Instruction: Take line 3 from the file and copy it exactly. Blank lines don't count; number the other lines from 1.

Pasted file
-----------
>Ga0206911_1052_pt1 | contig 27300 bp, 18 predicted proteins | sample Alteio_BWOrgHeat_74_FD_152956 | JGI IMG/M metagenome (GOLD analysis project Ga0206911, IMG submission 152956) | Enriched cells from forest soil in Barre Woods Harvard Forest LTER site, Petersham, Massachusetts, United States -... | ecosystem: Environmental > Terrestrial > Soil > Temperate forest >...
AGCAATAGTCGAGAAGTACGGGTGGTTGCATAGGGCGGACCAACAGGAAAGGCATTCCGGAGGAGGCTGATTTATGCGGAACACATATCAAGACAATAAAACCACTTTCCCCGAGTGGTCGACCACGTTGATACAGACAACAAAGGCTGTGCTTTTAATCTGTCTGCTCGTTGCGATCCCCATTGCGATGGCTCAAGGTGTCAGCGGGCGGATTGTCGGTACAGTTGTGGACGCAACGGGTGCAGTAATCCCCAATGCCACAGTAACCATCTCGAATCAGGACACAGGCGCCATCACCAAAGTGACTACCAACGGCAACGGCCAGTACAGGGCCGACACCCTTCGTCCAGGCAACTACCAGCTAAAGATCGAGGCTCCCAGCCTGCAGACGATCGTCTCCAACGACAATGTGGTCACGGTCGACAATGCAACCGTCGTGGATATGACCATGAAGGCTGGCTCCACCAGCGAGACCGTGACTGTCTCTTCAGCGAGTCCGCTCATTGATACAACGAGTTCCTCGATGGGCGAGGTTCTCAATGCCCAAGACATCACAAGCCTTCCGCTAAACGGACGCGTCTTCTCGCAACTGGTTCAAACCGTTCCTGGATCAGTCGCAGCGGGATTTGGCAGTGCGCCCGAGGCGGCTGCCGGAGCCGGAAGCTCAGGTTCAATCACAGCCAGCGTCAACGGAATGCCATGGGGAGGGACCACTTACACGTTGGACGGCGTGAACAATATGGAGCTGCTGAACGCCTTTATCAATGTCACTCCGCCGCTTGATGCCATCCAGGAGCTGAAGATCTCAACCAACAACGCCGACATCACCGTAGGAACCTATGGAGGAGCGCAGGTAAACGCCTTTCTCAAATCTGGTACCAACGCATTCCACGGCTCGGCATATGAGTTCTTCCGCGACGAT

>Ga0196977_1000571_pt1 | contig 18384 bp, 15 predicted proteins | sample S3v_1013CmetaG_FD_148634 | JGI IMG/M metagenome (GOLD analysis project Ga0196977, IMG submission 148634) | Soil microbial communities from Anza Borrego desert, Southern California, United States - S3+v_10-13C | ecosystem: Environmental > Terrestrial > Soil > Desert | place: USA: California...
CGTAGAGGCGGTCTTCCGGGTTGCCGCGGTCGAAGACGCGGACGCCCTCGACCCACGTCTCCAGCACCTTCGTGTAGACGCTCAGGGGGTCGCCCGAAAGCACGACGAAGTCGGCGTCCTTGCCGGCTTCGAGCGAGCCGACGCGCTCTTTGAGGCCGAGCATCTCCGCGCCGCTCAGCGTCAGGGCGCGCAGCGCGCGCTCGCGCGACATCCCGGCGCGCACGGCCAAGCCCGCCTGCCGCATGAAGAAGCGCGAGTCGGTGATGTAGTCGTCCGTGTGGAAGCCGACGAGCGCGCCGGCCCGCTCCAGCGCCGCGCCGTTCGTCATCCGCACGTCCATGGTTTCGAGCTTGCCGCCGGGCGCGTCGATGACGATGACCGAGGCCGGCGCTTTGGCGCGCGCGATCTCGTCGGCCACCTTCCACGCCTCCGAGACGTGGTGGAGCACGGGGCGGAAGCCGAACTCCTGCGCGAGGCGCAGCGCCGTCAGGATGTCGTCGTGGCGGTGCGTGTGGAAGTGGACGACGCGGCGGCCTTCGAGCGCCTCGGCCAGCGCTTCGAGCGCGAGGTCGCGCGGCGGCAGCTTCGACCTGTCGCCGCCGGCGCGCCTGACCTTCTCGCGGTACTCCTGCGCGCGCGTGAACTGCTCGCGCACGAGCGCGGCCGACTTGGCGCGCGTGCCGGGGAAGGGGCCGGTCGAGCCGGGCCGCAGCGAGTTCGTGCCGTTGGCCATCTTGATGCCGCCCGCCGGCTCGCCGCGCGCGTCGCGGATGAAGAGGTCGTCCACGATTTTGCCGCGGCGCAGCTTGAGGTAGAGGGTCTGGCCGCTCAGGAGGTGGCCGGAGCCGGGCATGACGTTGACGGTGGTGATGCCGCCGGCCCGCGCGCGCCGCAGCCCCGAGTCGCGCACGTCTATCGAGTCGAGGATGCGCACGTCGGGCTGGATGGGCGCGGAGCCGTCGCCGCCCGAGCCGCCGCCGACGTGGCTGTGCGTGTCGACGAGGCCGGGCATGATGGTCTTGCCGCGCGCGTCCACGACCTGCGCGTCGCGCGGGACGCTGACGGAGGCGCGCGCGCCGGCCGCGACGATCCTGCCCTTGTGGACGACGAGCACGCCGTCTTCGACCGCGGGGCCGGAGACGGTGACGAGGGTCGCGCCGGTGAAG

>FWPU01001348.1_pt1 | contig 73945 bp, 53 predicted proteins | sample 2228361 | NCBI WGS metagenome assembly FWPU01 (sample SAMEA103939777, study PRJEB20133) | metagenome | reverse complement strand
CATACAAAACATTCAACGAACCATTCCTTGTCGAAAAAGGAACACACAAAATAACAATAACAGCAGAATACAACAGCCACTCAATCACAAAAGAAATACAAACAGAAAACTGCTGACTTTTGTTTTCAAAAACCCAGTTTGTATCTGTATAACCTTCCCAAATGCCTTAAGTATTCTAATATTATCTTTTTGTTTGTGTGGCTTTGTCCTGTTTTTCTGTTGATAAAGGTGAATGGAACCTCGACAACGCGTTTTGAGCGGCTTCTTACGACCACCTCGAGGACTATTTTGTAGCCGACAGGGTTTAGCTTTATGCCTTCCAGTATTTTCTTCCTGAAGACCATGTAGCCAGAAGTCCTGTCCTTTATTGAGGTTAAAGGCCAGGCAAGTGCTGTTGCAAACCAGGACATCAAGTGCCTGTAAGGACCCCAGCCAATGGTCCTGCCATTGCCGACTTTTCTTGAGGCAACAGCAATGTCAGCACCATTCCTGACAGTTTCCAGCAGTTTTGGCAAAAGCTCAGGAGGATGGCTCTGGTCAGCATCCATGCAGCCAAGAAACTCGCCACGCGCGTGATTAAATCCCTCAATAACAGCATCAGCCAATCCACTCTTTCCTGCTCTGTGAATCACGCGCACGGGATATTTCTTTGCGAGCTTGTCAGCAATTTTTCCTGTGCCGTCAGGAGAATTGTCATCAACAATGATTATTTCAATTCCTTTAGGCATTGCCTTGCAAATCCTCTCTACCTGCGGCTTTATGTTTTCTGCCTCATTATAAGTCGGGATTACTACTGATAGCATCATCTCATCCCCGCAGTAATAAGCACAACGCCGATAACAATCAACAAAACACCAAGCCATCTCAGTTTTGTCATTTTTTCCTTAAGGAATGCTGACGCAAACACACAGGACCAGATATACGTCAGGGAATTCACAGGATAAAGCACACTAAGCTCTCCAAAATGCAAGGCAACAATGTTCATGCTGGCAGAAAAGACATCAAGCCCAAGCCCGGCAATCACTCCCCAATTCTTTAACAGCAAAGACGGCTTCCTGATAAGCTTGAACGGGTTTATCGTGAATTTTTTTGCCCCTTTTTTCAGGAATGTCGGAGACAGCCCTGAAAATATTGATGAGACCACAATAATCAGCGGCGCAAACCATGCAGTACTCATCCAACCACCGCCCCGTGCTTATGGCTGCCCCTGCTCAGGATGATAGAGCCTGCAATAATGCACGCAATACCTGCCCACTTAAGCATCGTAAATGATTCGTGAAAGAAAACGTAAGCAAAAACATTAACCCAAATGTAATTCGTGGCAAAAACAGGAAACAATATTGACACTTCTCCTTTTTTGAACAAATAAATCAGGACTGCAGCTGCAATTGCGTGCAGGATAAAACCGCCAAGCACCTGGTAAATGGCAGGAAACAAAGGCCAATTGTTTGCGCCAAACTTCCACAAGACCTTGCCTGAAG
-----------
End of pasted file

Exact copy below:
>Ga0196977_1000571_pt1 | contig 18384 bp, 15 predicted proteins | sample S3v_1013CmetaG_FD_148634 | JGI IMG/M metagenome (GOLD analysis project Ga0196977, IMG submission 148634) | Soil microbial communities from Anza Borrego desert, Southern California, United States - S3+v_10-13C | ecosystem: Environmental > Terrestrial > Soil > Desert | place: USA: California...